Greatest Game of 1989: Dragon Warrior

A game of the year draws near…

Dragon Warrior

First, let’s get a few things straight. Dragon Warrior is better than you. Dragon Warrior is better than your girlfriend, your wife, and certainly better than your children. Dragon Warrior is better than Mother Theresa and better than Leonardo DaVinci. In fact, if Mother Theresa and Leonardo DaVinci had a benevolent, saintly, inventor superchild, Dragon Warrior would be so much better than him.

Now that we have the proper mindset, let’s begin.

Without slimes, rainbow bridges, and Tantegel Castle, you wouldn’t have Sephiroth or Kefka.

That’s right. I said it.

“Dragon Warrior has been credited with establishing the basic template for the Japanese RPGs that followed.” – Wikipedia

Wikipedia said it too! Bottom line is Dragon Warrior laid the foundation for the most influential RPG series of all time. And, for the record, Dragon Warrior is still an epic ongoing hit series in Japan, although it’s known there as Dragon Quest.

There is no better hero than Dragon Warrior’s

Let’s quickly sum up the main character’s story arc. You’re a random dude who walks up to castle, just minding your own business, probably just picking up some eggs or something. Then all of a sudden everyone in town is telling you to go save the princess from a dragon. Whoa! Slow down there! You’re not a fighter, you’re a skilless chump of a man. Then, before you can hit the road, the King gets up in your business and tells you to save his daughter. Then you finally say, “Whatever, I’ll do it,” and forget your original quest to get eggs for the Western omelette you were hoping to make. Then, armed with a bamboo pole, you go out and kill 1,000 monsters and save the Princess from a dragon. Then, even though the Princess is super clingy and annoying and you don’t love her at all, you refrain from hurting her feelings and even go so far as to promise to save her entire kingdom. So THEN, you kill literally 2,000 more monsters until you can finally take on the heavy known as the Dragonlord. Needless to say, you crush his face in with your bamboo pole and save the kingdom. The end.

Wait, that’s not the end? There’s more character-based awesomeness? Yep! After you crush every monster and single-handedly save everyone’s life, the King finally acknowledges your ungodly skills by offering you his entire kingdom as a reward. Seems fair,right? Well, you’re too goddamn humble to accept it, and you tell the King that you’re going to go get your own kingdom (just like you were previously planning to do with the eggs). Then you head off into the sunset with the Princess. You leave the king with all of his fortune AND you rid him of his horror of a daughter. Now that’s called being a class act.

There is no better rogues gallery than Dragon Warrior‘s

I could write four articles just about red and green slimes and another ten just about metal slimes…oh wait, he ran away. If you doubt the popularity of slimes, there’s a good chance you’re going to be seeing them re-emerge to battle Mario on the Wii U. So get ready to cast “HURTMORE” on Mario’s stupidass mustache.

Drolls. WTF are Drolls? Awesome sauce is what they are.

Druins. God save humanity if these things ever appear on earth.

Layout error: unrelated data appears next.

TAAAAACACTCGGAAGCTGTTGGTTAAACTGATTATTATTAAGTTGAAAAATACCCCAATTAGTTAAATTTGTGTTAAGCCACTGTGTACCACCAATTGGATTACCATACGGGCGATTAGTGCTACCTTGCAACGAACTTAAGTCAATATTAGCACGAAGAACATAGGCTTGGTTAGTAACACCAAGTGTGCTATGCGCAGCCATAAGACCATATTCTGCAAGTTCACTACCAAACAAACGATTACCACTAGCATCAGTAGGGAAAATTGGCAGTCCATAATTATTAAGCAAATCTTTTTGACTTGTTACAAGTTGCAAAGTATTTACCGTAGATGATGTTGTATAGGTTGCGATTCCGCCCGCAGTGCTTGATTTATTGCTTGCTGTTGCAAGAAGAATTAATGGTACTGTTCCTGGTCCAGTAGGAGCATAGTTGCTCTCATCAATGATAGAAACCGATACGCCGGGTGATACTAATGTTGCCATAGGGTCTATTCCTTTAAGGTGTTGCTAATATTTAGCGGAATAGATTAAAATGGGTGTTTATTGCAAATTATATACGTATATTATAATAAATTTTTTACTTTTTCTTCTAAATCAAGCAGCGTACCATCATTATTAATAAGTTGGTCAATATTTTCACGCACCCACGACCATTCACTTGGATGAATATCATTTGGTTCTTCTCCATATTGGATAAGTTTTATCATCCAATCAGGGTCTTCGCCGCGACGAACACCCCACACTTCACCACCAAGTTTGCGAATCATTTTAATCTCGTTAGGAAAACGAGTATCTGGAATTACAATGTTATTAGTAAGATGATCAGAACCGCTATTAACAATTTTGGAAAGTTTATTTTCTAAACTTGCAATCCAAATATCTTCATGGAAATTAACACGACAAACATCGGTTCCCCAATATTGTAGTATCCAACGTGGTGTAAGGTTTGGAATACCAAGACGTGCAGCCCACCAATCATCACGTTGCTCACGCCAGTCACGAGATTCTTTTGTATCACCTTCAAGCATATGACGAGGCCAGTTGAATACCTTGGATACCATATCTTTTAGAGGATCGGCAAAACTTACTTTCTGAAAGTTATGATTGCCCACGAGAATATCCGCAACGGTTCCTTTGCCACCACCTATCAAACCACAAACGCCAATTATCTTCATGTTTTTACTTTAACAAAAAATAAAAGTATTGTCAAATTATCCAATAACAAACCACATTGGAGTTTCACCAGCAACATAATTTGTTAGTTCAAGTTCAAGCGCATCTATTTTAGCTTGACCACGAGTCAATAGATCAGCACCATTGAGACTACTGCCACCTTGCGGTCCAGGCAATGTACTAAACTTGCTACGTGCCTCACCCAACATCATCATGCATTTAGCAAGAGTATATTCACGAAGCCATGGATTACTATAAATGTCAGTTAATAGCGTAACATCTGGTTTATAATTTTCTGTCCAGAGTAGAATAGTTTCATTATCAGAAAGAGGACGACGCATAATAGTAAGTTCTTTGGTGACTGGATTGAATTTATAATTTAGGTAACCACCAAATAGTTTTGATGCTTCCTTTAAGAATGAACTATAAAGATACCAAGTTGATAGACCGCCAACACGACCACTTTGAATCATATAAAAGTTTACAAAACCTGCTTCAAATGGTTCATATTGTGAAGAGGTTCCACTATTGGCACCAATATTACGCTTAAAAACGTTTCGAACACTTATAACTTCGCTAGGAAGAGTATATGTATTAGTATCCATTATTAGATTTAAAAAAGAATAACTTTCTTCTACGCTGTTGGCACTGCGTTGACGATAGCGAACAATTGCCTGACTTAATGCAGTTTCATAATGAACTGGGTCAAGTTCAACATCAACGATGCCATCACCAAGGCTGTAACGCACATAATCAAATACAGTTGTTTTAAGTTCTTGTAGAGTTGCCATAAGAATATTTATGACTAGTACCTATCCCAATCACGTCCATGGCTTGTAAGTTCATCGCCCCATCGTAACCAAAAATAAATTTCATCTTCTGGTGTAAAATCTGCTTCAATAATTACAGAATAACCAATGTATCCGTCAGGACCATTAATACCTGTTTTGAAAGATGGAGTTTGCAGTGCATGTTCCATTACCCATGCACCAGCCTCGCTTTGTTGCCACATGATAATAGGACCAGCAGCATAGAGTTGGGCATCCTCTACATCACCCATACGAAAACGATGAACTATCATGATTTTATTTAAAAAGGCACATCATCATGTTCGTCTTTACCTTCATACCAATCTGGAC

Goldmen. Was there ever a greater thrill in an RPG than crushing a monster made of gold and then filling your coin purse with his remains?

Ghosts…with hats. Just think that until I was eight years old I had no idea that ghosts can often be found wearing fancy hats. So Dragon Warrior is educational as well.

I shall name you…Erdrick?

I’m still not positive, but I have a sneaking suspicion that one of the main characters referenced in Dragon Warrior is the victim of a brutal misspelling during translation. That hero’s name is Erdrick. Now, we all know fantasy movies, books, and games can have some goofy-ass muthaf*ckin names, but Erdrick? That’s all kinds of wrong.

The best cost-to-fun ratio of my life

Through my Nintendo Power subscription, I received Dragon Warrior for free. That’s right. You’re probably thinking, “How could they send you all of the goodness you described above for no cost?” Well, back before Game Informer and GameStop’s unholy alliance, video game magazines used to do cool stuff. (I’m looking at you, PC Gamer, with all of your splendid demo discs.)

I estimate I played through Dragon Warrior about six times in my life. At roughly 20 hours per play, that’s a total of 120 hours whomping slimes. Now, let’s take that and multiply it by $0 dollars…carry the zero and…infinity. It simply isn’t possible to get more fun out of something so free.

I beat Dragon Warrior in one sitting

In college my friend Matt and I had an unwholesome Dragon Warrior addiction. One weekend we decided to have a Dragon Warrior marathon to see who could finish the game first. It took us 17 hours of grinding, 100 Hooters chicken wings, a confused search for the Silver Harp, and some “button napping” (when you fall asleep playing a video game but your hands keep moving like they know what they’re doing).

The addiction even spread into the classroom. In Astronomy, when I had to calculate the line of sight from the moon to the earth by identifying two spots on the earth, I wrote down “Hauksness & Rimuldar.” I got the question right. That’s the power of Dragon Warrior.

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